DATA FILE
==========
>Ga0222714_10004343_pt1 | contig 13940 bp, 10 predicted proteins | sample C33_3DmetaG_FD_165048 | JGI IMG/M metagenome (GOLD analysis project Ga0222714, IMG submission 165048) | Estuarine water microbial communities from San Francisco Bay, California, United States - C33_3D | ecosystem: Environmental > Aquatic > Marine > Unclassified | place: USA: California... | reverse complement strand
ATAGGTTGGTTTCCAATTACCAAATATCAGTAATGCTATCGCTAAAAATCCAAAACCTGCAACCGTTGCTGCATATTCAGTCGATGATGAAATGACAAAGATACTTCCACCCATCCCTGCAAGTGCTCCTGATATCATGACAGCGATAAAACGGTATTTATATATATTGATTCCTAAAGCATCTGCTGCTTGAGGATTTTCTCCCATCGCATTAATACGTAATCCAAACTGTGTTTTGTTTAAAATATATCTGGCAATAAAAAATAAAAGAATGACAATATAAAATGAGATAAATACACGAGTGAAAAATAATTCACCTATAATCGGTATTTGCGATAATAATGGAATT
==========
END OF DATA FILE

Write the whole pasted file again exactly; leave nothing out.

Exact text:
>Ga0222714_10004343_pt1 | contig 13940 bp, 10 predicted proteins | sample C33_3DmetaG_FD_165048 | JGI IMG/M metagenome (GOLD analysis project Ga0222714, IMG submission 165048) | Estuarine water microbial communities from San Francisco Bay, California, United States - C33_3D | ecosystem: Environmental > Aquatic > Marine > Unclassified | place: USA: California... | reverse complement strand
ATAGGTTGGTTTCCAATTACCAAATATCAGTAATGCTATCGCTAAAAATCCAAAACCTGCAACCGTTGCTGCATATTCAGTCGATGATGAAATGACAAAGATACTTCCACCCATCCCTGCAAGTGCTCCTGATATCATGACAGCGATAAAACGGTATTTATATATATTGATTCCTAAAGCATCTGCTGCTTGAGGATTTTCTCCCATCGCATTAATACGTAATCCAAACTGTGTTTTGTTTAAAATATATCTGGCAATAAAAAATAAAAGAATGACAATATAAAATGAGATAAATACACGAGTGAAAAATAATTCACCTATAATCGGTATTTGCGATAATAATGGAATT